When it comes to preventing rape, self-defense training sounds like a good idea in theory... but maybe only in theory. One of the largest anti-rape, self-defense programs is the police-taught college campus program known as Rape Aggression Defense, or R.A.D., and as Jezebel uncovered when they looked at the R.A.D. handbook, the program's approach is actually pretty messed up. In fact, I'm kind of confused why it's still being taught on campuses across the country.
When I was in college, I attended a sort of info session for R.A.D., a free, hour-long class in which a very polite, friendly police officer explained the importance of self-defense, gave us some basic instructions for situational awareness, showed us a few self-defense moves, and answered some questions. The point was mostly, I think, to show us how useful it would be to take the full weekend-long course, but I remember walking away feeling not just uninterested, but also uncomfortable.
In just an hour, the officer had listed so many behaviors to avoid — things I did all the time — that it seemed like there must be a danger of being grabbed and assaulted around me constantly. Plus he plainly thought that anyone who walked home alone after dark — even though in Chicago, darkness can fall before 5 PM in the winter — was an idiot. I didn't really know how to articulate it at the time, but the overall impression I got was that living your life as though you had a reasonable expectation not to be assaulted was unacceptably reckless.
Needless to say, I didn't sign up for the course.
But it turns out that what's in the R.A.D. handbook is even more disturbing than listening to a well-meaning cop lecture you for an hour about how you basically should make yourself wholly dependent on other people any time you want to go anywhere. As Susan Schorn says, "Universities across the country have been eating this program up since 1989, and no wonder: R.A.D. is a perfect slice of patriarchal fear-cake, studded with nuggets of bad advice and thickly frosted with condescension."
The handbook is specifically designed to deal with "various types of abductive encounters perpetrated against women," despite the fact that being taken by a stranger in a public place accounts for a small minority of all sexual assaults. Women are more likely to be raped in our own homes than on the streets, and attackers are vastly more likely to be friends, family, or acquaintances than to be strangers. "In other words," Schorn writes, "the nation's highest-profile self-defense program for women states up front that it's ineffective in 60 to 80 percent of assault situations."
The course also teaches "risk reduction strategies" that get so deeply into minutia they could easily take over your whole life. Have heavy drapes so peeping-toms can't see in. Always stand next to the control panel in an elevator. Don't drink. Don't put your name in your license plate. Go to a gender-specific gym. Keep your bushes trimmed. Get your local police to come "survey" your house for possible entry points. The list goes on. And on and on. The manual is 66 pages long.
Remember that the next time anyone ever accuses women of being "paranoid" or says it's "all in our head." Apparently paranoid is what we're supposed to be, seeing monsters everywhere, just to be on the safe side.
The sad thing is that there is a real need for rape prevention training on college campuses, as the recent national conversation around college sexual assault has thrown into sharp focus. Young women on college campuses face an unacceptably high risk of being assaulted, but teaching them to trim their bushes and giving us lectures about not drinking and generally teaching us that it's our job to spend our whole lives paranoid and afraid is not only a cruel solution, it's also not an effective one. And the fact that money is going towards this programs as opposed to other, much better ones, is a shame.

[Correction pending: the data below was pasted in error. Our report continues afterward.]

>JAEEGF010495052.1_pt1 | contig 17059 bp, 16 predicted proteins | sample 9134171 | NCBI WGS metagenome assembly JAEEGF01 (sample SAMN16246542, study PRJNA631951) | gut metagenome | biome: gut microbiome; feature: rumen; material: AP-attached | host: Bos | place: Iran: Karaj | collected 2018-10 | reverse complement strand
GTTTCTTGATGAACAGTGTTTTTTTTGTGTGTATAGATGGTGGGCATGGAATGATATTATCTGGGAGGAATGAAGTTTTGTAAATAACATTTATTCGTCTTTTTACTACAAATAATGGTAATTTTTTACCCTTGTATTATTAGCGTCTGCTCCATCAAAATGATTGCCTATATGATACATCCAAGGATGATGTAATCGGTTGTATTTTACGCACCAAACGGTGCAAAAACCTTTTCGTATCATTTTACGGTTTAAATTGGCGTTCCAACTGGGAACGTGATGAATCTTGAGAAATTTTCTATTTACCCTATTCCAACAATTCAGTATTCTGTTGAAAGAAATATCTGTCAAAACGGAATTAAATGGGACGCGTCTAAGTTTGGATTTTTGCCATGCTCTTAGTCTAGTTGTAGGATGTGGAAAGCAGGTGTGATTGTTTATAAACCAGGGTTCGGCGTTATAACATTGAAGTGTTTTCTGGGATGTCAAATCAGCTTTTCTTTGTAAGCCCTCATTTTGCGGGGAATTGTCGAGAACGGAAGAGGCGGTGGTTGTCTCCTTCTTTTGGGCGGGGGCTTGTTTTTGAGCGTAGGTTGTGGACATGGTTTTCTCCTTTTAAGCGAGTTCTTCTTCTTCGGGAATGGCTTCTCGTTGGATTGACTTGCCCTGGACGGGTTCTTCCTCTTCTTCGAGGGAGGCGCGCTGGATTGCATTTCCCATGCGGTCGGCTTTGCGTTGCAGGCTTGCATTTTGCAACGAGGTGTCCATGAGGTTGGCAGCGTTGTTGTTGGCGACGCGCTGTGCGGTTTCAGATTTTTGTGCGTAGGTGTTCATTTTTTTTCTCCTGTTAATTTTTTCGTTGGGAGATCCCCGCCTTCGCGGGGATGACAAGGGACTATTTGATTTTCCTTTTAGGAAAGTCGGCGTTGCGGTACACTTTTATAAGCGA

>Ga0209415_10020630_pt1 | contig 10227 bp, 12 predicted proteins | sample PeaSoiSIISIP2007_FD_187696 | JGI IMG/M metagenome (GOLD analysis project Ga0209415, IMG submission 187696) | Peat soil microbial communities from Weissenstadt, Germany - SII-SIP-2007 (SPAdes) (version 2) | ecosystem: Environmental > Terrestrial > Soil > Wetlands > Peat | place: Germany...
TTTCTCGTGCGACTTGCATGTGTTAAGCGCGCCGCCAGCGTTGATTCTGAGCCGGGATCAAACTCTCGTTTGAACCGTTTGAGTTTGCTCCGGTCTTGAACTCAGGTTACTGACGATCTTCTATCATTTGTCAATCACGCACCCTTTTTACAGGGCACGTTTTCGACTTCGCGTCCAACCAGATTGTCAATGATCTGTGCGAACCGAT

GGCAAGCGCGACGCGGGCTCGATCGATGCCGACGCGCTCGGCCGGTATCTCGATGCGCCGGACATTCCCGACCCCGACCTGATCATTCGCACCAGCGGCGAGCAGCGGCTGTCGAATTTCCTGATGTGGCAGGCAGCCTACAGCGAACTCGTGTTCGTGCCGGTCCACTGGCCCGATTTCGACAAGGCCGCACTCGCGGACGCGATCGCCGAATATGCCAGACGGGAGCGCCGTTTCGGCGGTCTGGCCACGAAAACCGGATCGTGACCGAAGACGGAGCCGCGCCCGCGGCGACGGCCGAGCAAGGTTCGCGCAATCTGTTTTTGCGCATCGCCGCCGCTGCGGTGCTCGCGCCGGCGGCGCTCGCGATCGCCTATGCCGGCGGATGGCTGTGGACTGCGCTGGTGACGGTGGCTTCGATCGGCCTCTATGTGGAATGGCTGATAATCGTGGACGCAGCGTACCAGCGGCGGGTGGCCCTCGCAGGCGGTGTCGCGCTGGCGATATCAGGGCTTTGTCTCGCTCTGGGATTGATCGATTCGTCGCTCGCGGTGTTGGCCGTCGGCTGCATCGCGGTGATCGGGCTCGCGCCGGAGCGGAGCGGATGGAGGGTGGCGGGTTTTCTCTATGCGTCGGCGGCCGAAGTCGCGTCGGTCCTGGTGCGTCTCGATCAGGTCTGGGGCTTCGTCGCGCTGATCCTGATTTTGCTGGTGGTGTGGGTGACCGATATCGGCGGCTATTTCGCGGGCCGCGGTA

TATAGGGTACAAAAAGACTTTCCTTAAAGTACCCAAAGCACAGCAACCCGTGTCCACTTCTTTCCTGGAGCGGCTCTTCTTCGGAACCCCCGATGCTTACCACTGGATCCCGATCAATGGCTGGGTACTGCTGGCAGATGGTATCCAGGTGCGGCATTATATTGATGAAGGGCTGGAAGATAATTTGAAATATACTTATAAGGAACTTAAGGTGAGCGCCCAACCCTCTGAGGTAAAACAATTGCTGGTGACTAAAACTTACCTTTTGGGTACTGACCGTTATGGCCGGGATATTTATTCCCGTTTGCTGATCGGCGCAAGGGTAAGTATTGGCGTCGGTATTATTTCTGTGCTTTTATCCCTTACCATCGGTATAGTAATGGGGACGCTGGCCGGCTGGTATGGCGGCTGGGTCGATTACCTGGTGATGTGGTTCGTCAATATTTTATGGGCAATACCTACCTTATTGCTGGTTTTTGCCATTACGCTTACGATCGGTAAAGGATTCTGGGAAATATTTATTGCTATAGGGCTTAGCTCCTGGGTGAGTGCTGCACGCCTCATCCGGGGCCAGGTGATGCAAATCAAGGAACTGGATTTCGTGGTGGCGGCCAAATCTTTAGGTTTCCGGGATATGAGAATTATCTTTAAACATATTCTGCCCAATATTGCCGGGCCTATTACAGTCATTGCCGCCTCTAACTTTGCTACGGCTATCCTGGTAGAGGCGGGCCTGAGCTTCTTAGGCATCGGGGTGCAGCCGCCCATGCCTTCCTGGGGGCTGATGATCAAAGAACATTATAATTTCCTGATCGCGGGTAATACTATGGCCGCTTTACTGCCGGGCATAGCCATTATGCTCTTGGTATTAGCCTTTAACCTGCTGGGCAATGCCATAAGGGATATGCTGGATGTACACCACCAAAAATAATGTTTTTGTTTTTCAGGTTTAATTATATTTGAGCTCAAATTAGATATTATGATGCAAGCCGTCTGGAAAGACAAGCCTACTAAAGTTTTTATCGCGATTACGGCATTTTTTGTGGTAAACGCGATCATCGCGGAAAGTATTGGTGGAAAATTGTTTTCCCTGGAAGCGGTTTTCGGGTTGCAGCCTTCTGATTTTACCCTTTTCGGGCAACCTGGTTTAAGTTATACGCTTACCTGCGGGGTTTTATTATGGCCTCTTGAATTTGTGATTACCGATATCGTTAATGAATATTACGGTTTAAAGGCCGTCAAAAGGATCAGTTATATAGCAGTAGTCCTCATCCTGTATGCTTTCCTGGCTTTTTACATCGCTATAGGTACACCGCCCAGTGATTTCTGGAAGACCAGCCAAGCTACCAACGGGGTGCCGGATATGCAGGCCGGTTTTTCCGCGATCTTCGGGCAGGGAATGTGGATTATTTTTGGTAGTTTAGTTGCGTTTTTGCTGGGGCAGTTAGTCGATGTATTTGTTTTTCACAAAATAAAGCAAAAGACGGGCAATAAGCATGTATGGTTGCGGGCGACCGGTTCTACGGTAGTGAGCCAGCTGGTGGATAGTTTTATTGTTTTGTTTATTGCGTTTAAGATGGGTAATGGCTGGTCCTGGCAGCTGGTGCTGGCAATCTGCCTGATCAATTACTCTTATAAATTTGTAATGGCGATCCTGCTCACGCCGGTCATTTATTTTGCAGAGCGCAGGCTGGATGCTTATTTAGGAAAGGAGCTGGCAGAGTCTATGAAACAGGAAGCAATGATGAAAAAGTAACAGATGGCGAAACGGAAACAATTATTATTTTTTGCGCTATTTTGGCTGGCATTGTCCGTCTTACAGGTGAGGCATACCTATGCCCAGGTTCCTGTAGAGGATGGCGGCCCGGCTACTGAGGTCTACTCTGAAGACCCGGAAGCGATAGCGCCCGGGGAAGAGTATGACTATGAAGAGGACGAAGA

If cops really want to get involved in preventing sexual assault there are things they can do. I, in general, am skeptical of the criminal justice system's ability to affect change in this area given how spectacularly they continue to fail victims at nearly every stage of the process; however, if individual law enforcement officers want to make a difference, I'm not opposed. But the idea that teaching women how to be even more paranoid than we have already been taught is just bogus. Newsflash: We have been getting a watered down version of R.A.D.'s lectures our entire life. They aren't preventing anything.
Rather than lecturing women, police officers could try teaching people not to rape or assault in the first place. Use your badge and your uniform to impress upon young men that this is a serious matter. That "No means no" is not just a slogan, it's the law. That taking advantage of the drunk girl is not just youthful tomfoolery, it's illegal. That what someone is wearing is irrelevant to whether or not he or she is a person. That disrespecting women does not make you a man. That hurting women does not make you a man. Dispel the notion that rape is mostly about strangers jumping out of the bushes. Explain that most rapes happen in situations they are familiar with. Tell them to speak up when they see something wrong and speak out when their friends say something unacceptable. Teach young people not to rape, and to take rape seriously.
And while these hypothetical cops are at it, they could also make their own efforts to speak up in their own department and to take rape cases seriously, even when the victim's story doesn't match up with the scenarios envisioned in R.A.D.
That might make a difference. Telling me not to drink won't. Expecting women to place limits on our lives has never stopped rape, not in any culture or any time period. But teaching everyone that respect is non-negotiable? That might do the trick.
You can find a full copy of the R.A.D. handbook at Jezebel here.